The country, which had been in a state of emergency since the 1962 uprising, increased its military dependence on Britain and the United States.
As far as internal economic policy was concerned, only the military was able to increase the appropriations. In August 1988, a total of 3,000 British soldiers and cucumbers from Hong Kong held a joint military maneuver in the jungle area of the Sultanate. Interest from the United States increased as one could predict the need for the construction of military bases in Brunei if the North American forces were to be forced out of the Philippines.
In early 1991, Sultan Hassanal Bolkiah released six political prisoners who had been imprisoned since the failed coup in 1962. The release was presumably due to political pressure from Britain. The same year, Brunei signed a $ 150 million contract with Britain to modernize the army.
Brunei was joined, along with Vietnam and India, as a member of the Alliance Free States in mid-1992. The Sultan of Brunei, who represents the only unrestricted monarchy in the Far East, is also one of the world’s richest men.
In September 1992, Brunei, together with the other ASEAN members – Indonesia, Singapore, Thailand, Malaysia and the Philippines – signed an agreement to establish the first “common market” in Asia in 2007. This project envisages the establishment of “growth triangles”, or rather, the formation of federations between some of the ASEAN member countries, in order to liberalize certain economic sectors and thus prepare for full liberalization in 2007. Therefore, Brunei together with the Philippines, Malaysia and Indonesia formed an interregional market that could expand the exchange of tourism, fishing, as well as aviation and maritime transport.
- ABBREVIATIONFINDER.ORG: What does BN stand for? In the field of geography, this two letter acronym means Brunei. Check this to see its other meanings in English and other 35 languages.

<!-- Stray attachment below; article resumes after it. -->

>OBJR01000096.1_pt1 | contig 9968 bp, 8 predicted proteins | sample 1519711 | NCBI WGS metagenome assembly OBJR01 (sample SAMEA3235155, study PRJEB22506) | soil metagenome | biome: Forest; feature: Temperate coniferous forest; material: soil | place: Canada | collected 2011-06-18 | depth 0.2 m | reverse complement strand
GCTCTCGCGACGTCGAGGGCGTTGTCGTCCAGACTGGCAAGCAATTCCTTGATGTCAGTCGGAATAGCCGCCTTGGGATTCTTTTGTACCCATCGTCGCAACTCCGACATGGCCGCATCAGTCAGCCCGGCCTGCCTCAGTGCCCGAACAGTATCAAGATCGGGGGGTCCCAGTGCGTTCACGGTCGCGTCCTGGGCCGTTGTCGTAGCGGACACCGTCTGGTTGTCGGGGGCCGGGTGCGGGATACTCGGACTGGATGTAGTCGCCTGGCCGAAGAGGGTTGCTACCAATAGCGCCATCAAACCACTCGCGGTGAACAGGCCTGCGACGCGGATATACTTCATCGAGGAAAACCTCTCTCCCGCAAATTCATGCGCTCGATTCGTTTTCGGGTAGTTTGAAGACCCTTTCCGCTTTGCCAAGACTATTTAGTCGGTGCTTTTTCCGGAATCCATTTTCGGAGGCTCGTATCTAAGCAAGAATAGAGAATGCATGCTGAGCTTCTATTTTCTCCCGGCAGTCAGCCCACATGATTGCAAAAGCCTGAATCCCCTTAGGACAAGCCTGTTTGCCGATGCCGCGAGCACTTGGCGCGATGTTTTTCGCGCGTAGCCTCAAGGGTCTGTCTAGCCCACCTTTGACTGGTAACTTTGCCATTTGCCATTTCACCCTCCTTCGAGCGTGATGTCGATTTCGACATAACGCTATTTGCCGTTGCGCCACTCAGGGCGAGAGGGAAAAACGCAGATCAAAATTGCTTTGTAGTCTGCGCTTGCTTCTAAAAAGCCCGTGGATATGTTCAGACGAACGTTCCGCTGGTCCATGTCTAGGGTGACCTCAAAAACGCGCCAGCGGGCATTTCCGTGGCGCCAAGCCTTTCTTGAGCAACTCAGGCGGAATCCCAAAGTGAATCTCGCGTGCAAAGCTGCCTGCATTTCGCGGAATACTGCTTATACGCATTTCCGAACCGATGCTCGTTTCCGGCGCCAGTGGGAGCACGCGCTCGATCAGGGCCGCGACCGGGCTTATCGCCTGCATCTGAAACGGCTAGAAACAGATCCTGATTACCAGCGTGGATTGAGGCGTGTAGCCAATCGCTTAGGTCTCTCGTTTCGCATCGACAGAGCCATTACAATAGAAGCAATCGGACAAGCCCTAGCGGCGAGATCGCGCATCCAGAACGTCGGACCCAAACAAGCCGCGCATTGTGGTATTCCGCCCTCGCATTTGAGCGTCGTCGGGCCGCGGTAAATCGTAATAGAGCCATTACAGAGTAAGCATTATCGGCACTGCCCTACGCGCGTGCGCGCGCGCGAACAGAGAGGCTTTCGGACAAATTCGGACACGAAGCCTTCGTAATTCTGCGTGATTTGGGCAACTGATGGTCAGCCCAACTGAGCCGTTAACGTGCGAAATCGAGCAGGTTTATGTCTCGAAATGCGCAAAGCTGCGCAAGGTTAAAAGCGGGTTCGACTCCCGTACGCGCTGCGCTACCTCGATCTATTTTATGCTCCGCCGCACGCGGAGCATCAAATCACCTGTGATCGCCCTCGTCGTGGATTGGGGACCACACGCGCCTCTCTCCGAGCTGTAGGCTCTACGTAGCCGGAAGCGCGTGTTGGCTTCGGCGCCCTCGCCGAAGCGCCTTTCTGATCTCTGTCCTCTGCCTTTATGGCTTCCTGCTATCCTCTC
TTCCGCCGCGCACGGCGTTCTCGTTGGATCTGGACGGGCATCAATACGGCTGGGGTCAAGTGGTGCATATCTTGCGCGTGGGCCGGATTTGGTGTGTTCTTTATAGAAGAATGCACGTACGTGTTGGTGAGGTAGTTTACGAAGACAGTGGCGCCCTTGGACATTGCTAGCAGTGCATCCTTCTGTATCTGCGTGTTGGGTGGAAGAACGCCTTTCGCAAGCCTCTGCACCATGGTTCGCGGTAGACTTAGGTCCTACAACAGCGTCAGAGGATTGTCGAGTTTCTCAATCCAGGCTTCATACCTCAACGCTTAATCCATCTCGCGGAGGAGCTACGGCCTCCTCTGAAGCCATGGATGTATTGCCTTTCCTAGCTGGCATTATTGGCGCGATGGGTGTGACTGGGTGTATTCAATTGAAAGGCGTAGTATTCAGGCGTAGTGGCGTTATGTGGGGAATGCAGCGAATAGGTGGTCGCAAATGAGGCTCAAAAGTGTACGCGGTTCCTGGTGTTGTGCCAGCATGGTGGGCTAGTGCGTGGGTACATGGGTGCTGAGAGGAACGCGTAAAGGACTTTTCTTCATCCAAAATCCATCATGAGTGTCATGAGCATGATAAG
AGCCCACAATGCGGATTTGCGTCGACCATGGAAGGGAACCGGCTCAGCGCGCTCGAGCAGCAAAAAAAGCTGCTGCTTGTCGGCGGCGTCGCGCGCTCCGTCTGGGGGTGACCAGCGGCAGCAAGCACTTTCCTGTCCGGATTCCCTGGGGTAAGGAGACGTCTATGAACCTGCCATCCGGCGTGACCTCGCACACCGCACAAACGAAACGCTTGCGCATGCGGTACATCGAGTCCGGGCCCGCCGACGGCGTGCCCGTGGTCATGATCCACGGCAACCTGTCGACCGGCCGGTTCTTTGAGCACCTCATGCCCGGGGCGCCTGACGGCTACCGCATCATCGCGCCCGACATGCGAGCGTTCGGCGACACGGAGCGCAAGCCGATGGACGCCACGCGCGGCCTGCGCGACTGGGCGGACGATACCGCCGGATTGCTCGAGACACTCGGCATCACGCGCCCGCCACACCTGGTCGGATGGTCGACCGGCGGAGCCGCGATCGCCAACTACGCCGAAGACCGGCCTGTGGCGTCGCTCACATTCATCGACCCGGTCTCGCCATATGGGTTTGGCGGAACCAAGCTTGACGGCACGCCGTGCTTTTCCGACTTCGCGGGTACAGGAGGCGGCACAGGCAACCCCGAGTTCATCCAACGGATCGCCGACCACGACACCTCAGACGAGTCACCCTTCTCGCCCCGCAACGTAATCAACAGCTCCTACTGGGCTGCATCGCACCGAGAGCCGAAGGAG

The National Solidarity Party of Brunei – the country’s only political organization – held its first congress in February 1995, declaring its full support for the Sultan. The leader of the party, Abdul Latif Chuchu, also referred to a 1984 royal decree guaranteeing that the national structure of Brunei should be based on the principle of an Islamic, Malaysian, democratic monarchy. The official declarations that the state of emergency was prolonged were interpreted as an attempt at “opening” by the monarch. Brunei joined the World Bank and IMF in October 1995.
During 1996, the Sultanate pursued its strategy of making itself attractive as a “service country”. Negotiations with executives from Southeast Asia intensified in 1997 after the stock market crisis, with the aim of stabilizing the regional economy and establishing a development strategy. The meetings discussed the possibilities of using a local coin foot in interregional trade instead of the North American dollars.
Extensive forest fires in the Indonesian part of Borneo in early 1998, covered the sky over Brunei and greatly affected daily life in the Sultanate. In March, the Sultan led large joint prayers calling on the higher powers for rain that could put out the fires. As the situation worsened, the Minister of Health was dismissed.
In August 1998, the Sultan appointed his eldest son, Al-Muhtadee Billah as his successor. The message was given in a situation where the country was in the worst economic crisis since its independence. Only during 1999 did some recovery occur in the construction and export sectors. The government announced plans to upgrade a large part of the workforce within a period of 5 years, with the aim of spreading economic activity and developing new sectors such as tourism.
According to Countryaah.com, the population of Brunei in 1996 was 297,003, ranking number 175 in the world. The population growth rate was 2.810% yearly, and the population density was 56.3784 people per km2.